Our research group is continously looking for students interested in doing their Bachelor or Master thesis on the following topics:
A thesis usually involves empirical data collection, but depending on the research question, it is possible to do a non-empirical thesis that involves a systematic literature review or meta-analysis. Students develop the subject of their thesis, research question, and methodological approach in agreement with their advisor (largely) by themselves. If it is explicitly asked for, the advisor may offer more specific guidance.
IT security is currently evolving both in research and in practice. Recently, studies employing Delphi processes and expert opinions have defined core concepts of cybersecurity. On the basis of theses, explicit suggestions have been made regarding the development of cybersecurity education. Does the Ruhr University educate students on all these core concepts and do students wish to gain deeper understanding or more practice in some areas? These questions should be answered by means of a survey that will inform the Bachelor thesis. Hereby, students can redefine, expand, or limit this suggested topic.
Meta science, psychological research methods
A mediation analysis is the attempt to identify and explain a mechanism or process underlying an observed causal relationship between a cause (or independent variable) and an effect (or dependent variable) by including a third variable known as mediator variable. In the mediation model, instead of a direct causal relationship between cause and effect, it is assumed that the cause influences the mediator variable, which in turn influences the effect. Thus, the mediator variable serves to specify the type of relationship between the independent and dependent variable.
For example, higher intelligence could lead to higher income. This effect could be mediated by the educational level: With higher intelligence (cause), a higher level of education (mediator) is achieved, which in turn has a positive effect on income (effect). The psychological literature, however, routinely includes mediation analyses with correlational data: That is, statements on causal processes are being made although the underlying data do not (and cannot) possess a causal structure.
The aim of this thesis is a systematic review in which the frequency of mediation analyses, their appropriateness given the structure of the analyzed data, and their documentation and plausibility is assessed in a psychological research area of choice (e.g., educational psychology, social psychology, clinical psychology). To this end, a systematic content analysis of a random sample of research articles drawn from a defined population of journals is conducted.
Meta science, psychological research methods
The median split describes a statistical method for (artificial) dichotomization of variables. The sample is divided along the median (or central value) of a variable into two equal groups. This is occasionally done to apply specific statistical analyses to the data, or to allow for simpler presentation of observations (e.g., low vs high intelligence instead of a continuum). Further, psychologists are primarily trained in analytical techniques (ANOVA) that require data being categorized in groups (e.g., conditions) and may be less familiar with techniques that can also model continuous predictors. These less important benefits are outweighed by substantial disadvantages of median splits: Depending on the variable, a dichotomized interpretation may not merely be simpler, but inappropriate. There is also a risk to create statistical artefacts, such as multicollinearity. Paradoxically, median splits on the one hand increase the risk of false positives, while on the other they usually go along with a loss in statistical power. Nevertheless, median splits are regularly reported in the psychological literature.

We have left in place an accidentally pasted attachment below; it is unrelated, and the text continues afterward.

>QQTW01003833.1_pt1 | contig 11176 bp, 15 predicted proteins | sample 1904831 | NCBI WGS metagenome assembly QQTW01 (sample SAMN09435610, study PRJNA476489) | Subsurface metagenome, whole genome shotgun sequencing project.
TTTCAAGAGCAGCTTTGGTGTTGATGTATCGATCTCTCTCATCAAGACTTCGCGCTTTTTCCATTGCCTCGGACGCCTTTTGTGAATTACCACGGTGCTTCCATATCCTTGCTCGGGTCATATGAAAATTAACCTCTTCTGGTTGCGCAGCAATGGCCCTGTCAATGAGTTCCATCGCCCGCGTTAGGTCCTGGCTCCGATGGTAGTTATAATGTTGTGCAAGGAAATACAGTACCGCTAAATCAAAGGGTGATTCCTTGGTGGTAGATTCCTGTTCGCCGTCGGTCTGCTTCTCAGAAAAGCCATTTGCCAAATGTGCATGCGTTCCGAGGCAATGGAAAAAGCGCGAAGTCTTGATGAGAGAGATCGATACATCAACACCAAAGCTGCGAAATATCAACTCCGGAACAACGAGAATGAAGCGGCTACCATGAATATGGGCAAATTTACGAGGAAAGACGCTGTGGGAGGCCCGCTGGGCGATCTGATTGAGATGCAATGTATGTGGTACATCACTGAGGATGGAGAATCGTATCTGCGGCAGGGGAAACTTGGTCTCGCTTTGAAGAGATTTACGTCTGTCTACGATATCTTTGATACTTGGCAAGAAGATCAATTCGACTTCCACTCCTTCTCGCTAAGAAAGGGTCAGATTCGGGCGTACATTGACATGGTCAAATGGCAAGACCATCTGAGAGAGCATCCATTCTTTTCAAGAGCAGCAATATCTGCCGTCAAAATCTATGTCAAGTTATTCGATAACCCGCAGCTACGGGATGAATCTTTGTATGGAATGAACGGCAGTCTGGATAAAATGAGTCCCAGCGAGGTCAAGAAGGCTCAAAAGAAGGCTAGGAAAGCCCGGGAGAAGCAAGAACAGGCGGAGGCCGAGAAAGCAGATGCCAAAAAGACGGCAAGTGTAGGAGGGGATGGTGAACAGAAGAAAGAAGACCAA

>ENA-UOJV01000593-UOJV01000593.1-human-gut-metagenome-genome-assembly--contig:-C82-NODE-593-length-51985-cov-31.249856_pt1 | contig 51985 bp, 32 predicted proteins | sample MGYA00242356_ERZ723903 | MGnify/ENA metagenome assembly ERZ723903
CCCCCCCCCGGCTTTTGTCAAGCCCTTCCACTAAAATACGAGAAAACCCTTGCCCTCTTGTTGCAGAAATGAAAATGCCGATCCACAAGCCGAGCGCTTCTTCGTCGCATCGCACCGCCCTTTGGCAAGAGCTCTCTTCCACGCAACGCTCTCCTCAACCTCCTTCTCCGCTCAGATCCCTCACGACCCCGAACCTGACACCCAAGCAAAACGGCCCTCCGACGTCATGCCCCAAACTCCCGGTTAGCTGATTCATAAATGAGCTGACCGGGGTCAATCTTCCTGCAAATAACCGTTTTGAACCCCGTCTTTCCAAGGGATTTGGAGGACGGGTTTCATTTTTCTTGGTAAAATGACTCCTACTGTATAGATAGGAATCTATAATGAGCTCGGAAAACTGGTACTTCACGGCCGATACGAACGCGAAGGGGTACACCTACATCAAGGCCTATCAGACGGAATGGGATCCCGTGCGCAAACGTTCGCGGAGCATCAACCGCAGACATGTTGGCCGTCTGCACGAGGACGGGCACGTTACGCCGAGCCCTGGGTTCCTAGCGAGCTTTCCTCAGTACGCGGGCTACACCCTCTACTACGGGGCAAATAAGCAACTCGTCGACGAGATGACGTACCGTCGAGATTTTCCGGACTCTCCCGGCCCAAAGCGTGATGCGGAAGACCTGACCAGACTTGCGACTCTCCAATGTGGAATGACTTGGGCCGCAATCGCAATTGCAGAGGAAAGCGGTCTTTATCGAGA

The aim of this thesis is a systematic review in which the frequency of median splits as well as their rationale is assessed in a psychological research area of choice (e.g., educational psychology, social psychology, clinical psychology). To this end, a systematic content analysis of a random sample of research articles drawn from a defined population of journals is conducted.
Cognitive psychology, learning and problem solving, experimental designs
Suppose that you want to control the lights in your hall with two switches, so that you can switch the lights on or off with either switch. The logic of the circuit is simple, e.g., when one switch is up and the other is down, the light is on. Change a switch, so that either both are up or both are down, and the light goes off. This logic is equivalent to an exclusive disjunction: The light is on when either one switch is up or else the other switch is up, but not both.
Designing an deterministic algorithm (electric circuit) from the observable output (light) produced by multiple Boolean operators (light switch configurations) that underlies this system is an example of reverse engineering. In general terms, reverse engineering is the process of inferring how a particular mechanism works, backwards from an existing device to an understanding of how its components should be put together to yield its behavior. This process, conceptualized as a class of cognitive problem-solving, usually involves iterative steps of hypothesis generation and testing until one of potentially multiple matching system descriptions is found.
The aim of this project is to improve our understanding of the reasoning and human sense-making involved in reverse-engineering in various contexts, particularly when systems are designed in a way that purposely increases the difficulty for reverse-engineers to understand the underlying logic, e.g., in adversarial settings such as IT security where system designers use techniques intended ward off attackers.